The Danish Energy Agency has suspended reviewing existing and new applications to install new wind farms and other renewable energy projects in the country over a potential conflict with European Union law, it said in a statement late on Monday.
"The Danish Energy Agency has suspended the processing of offshore wind projects and other renewable energy projects under the open door scheme," it said.
Apart from issuing public tenders, Denmark also allows energy companies to submit unsolicited applications to install renewable energy projects under the so-called "open door scheme".
Granting permits under this program, however, could violate EU law, it said. It did not say how many applications it was currently processing.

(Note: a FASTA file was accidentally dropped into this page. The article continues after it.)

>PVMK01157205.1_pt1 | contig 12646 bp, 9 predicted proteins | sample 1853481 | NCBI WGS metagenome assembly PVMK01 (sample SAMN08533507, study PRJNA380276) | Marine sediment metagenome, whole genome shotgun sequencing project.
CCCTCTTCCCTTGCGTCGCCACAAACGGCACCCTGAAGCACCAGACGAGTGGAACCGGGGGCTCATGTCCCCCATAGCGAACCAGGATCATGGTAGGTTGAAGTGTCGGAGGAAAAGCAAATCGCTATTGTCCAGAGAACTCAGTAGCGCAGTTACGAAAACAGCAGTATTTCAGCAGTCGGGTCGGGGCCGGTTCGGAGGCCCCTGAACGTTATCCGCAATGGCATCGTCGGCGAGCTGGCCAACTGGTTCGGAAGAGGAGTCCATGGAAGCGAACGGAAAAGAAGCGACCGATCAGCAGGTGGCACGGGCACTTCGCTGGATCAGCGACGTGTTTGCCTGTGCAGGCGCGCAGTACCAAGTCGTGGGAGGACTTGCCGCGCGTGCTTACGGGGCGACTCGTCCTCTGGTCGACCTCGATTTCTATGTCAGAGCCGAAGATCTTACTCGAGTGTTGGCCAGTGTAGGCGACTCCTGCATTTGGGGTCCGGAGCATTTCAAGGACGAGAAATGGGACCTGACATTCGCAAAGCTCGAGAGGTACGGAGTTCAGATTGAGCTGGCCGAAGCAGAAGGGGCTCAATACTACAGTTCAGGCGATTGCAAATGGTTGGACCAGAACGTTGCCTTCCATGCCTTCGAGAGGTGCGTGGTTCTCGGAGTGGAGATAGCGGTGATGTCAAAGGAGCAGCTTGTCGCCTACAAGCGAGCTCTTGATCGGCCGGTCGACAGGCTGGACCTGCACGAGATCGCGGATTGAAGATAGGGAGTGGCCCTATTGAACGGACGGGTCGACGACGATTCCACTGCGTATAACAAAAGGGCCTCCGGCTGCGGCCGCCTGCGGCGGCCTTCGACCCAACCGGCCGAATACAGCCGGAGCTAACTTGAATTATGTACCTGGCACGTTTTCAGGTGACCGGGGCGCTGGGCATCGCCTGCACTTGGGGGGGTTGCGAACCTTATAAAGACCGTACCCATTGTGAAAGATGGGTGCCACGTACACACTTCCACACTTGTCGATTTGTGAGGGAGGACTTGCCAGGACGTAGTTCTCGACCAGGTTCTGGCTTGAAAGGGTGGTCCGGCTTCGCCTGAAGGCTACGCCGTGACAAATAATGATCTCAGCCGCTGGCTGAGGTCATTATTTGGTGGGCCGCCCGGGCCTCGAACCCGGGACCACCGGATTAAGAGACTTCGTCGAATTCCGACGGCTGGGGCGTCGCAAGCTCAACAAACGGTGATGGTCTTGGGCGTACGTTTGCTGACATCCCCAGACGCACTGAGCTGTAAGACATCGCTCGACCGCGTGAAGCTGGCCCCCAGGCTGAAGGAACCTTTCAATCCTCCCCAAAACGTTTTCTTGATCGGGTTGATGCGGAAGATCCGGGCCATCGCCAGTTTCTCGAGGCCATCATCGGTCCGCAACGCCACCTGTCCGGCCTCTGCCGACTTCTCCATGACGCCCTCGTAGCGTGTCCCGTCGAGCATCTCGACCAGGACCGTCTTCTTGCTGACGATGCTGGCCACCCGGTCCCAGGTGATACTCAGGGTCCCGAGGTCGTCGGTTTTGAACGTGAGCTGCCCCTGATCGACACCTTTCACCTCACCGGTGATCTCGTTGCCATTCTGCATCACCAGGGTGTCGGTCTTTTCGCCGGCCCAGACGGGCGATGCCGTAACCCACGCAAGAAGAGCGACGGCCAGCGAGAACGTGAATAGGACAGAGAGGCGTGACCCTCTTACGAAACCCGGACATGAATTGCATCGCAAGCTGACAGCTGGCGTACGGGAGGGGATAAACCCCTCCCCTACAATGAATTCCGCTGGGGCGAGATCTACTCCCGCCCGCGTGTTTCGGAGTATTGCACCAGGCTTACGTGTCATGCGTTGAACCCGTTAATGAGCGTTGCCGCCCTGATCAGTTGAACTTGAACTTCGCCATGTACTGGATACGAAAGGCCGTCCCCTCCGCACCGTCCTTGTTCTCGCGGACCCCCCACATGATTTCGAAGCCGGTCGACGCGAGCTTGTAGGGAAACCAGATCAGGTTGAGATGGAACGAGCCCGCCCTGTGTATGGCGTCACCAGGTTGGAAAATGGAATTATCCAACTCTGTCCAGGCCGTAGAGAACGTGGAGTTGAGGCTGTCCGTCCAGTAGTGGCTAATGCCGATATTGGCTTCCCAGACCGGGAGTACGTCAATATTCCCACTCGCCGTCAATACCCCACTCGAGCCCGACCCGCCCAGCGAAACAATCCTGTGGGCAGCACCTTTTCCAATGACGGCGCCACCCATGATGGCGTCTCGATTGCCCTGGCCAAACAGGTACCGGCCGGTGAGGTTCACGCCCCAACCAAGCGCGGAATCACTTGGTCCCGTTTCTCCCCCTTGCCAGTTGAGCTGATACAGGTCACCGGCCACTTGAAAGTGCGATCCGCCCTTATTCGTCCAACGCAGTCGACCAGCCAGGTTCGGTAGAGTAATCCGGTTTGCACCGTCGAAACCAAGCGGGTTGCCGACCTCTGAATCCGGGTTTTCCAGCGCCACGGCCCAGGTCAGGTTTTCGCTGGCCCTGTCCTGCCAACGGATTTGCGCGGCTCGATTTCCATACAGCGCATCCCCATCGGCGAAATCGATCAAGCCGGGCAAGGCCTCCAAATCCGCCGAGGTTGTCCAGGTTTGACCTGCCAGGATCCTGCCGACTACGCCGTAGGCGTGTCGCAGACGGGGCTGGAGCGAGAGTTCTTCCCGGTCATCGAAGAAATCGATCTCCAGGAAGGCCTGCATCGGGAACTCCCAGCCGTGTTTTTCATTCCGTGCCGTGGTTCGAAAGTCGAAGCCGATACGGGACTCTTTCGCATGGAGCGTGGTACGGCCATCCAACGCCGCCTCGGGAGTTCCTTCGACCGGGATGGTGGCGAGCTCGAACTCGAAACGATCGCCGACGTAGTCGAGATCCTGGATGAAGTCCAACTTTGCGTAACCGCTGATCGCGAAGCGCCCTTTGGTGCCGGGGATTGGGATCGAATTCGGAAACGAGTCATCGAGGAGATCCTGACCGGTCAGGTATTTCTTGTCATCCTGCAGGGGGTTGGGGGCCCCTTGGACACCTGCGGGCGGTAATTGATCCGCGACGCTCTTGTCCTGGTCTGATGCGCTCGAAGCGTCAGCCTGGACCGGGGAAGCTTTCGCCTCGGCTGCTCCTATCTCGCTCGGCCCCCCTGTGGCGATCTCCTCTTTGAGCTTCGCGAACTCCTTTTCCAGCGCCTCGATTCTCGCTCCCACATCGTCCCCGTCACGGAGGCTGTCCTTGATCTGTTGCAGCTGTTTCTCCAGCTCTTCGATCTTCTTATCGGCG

"It is a serious situation for the green transition and especially for the market players who are ready to invest in this form of offshore wind," Minister of Climate, Energy and Utilities Lars Aagaard, said in the statement.
Aagaard said he had reached out to the European Commission to resolve the matter.
"I can assure you that I will be pursuing prompt responses on behalf of those applicants who are currently left uncertain about the future of their projects," he said.
Denmark aims for a fivefold increase in offshore wind power capacity by 2030. The current permitting suspension would not affect that target, the energy ministry said.
(Reuters - Reporting by Nikolaj Skydsgaard; editing by Jason Neely)